Homeless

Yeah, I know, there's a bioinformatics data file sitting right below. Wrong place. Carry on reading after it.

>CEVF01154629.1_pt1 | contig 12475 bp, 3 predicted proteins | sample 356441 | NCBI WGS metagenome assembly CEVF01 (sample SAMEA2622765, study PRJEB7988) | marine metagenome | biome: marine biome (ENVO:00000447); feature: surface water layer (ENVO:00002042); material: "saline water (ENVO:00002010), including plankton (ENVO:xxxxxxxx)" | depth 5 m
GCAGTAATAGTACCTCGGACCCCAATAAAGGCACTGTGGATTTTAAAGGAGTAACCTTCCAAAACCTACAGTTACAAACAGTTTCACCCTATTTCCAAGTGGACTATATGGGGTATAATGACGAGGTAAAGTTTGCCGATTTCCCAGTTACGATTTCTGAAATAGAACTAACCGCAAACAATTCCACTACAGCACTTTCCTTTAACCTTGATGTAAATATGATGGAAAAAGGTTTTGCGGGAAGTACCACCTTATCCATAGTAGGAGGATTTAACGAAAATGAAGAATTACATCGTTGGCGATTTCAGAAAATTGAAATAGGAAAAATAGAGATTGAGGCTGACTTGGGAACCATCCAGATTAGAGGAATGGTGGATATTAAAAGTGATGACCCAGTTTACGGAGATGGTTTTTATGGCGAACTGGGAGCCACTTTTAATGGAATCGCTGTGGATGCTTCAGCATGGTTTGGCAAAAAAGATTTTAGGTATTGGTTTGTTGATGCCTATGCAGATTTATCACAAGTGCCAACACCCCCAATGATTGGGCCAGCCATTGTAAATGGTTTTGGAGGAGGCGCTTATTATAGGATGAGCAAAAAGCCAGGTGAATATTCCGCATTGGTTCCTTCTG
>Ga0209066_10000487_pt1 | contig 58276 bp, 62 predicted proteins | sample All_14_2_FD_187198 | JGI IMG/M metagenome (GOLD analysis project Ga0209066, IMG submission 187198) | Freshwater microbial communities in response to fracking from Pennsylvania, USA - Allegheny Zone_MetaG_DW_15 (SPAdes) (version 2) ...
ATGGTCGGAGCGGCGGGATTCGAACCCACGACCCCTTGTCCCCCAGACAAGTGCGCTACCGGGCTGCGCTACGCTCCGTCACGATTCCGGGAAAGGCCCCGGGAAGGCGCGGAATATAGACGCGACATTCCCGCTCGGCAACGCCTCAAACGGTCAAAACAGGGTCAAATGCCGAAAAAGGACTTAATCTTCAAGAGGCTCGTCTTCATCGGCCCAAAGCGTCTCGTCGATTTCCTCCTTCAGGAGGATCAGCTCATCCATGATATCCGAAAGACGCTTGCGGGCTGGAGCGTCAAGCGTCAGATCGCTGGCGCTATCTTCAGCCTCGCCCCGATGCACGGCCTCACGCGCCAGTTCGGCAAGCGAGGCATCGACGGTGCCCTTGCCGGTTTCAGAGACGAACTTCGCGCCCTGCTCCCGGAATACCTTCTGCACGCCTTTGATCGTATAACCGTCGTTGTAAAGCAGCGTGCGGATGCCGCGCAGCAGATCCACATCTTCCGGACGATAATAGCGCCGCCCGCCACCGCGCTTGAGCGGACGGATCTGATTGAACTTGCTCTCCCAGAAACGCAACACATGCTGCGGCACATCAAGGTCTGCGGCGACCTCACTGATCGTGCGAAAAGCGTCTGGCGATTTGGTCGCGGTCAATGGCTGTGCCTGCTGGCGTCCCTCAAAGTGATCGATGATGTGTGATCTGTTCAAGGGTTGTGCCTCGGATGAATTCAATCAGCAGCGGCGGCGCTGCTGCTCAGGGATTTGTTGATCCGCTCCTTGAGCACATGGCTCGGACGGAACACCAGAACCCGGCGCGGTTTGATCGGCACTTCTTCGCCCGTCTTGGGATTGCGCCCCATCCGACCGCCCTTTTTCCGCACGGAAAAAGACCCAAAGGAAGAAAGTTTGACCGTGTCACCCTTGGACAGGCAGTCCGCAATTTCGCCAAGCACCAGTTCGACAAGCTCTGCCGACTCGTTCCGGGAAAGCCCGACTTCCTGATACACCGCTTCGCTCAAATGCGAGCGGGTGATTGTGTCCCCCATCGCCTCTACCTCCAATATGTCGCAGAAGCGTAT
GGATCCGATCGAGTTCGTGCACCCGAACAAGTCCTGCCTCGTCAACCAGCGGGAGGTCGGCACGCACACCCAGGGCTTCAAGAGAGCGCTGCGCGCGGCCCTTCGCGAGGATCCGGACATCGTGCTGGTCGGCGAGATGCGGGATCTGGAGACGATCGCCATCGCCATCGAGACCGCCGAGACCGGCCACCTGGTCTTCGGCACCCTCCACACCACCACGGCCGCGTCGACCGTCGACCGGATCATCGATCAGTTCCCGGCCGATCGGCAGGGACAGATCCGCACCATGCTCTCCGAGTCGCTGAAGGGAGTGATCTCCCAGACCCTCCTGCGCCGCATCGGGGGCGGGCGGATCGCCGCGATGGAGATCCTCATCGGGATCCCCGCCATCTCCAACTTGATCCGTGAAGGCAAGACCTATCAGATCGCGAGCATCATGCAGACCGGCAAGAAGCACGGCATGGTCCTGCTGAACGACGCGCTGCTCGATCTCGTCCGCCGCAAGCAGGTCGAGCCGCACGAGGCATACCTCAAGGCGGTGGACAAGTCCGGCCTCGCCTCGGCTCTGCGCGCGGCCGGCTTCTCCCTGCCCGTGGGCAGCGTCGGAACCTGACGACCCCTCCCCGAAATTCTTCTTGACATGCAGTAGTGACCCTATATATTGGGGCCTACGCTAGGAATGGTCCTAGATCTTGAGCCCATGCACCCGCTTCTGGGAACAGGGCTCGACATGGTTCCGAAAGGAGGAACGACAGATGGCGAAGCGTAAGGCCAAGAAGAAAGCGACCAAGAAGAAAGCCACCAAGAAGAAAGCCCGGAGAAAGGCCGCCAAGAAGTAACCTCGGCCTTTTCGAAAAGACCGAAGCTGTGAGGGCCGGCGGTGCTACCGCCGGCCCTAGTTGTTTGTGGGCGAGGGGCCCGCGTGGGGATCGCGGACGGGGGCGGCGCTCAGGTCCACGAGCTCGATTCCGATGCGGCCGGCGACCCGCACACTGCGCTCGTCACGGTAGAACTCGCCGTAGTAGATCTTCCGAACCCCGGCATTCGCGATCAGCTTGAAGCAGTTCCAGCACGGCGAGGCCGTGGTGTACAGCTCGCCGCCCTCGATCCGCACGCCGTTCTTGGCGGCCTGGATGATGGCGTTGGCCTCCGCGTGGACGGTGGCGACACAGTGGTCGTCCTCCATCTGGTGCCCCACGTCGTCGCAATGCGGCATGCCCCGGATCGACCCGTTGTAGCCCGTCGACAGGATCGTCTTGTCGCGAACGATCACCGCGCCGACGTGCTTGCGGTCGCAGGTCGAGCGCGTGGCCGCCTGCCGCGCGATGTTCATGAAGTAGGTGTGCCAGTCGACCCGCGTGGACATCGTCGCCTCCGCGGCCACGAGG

One of the things that struck me most in these travels has been the number of homeless people that I have encountered, each with their own story.  It has not been so prevalent here in New Mexico, but that could have to do with my current location, but in places like Berkeley and San Francisco, along with Chicago, it was quite overwhelming.  Maybe even more overwhelming were the number that were younger than I who spend their time living on the streets of these different cities.  I came across a quote in a book I picked up in California that put a little perspective on my experience.  The author writes, “Engaging the outcast puts us in touch with ourselves.  The outcast calls forth from within us parts of ourselves that we have banished into unconscious exile, and heals us.”  That added some insight into my own internal struggles on this trip because I forced myself, and maybe given the time I had, to engage each of them that encountered me in conversation and to how they have gotten where they are.  We live with way too many stereotypes of the homeless in this country, when in reality, they are no different from us.  They have a story.  They look for love.  They want to provide for their families.  And yet, wrong choices, life circumstances, things beyond their control have moved them into what becomes their lifestyle.  In some way, we all have a bit of homelessness within ourselves.  We long to be one.  We long for union with God; it’s the way we were created, and because of that longing, at times we make wrong choices as well, thinking one thing will fill it, only to be left empty.  We have a moral and Gospel obligation to the homeless and the poor, and as I have learned through this experience, they lead us into greater vulnerability in our lives so that we can face the great longing within our hearts and souls.  There is much to be learned and much to be healed within ourselves that can only come, as the author writes, when we allow ourselves to engage with the outcasts and enter into relationship with them.  As much as I have been surprised at how “in your face” it has been on this trip, I am grateful for where they have led me, into a greater understanding of what it means to truly love.

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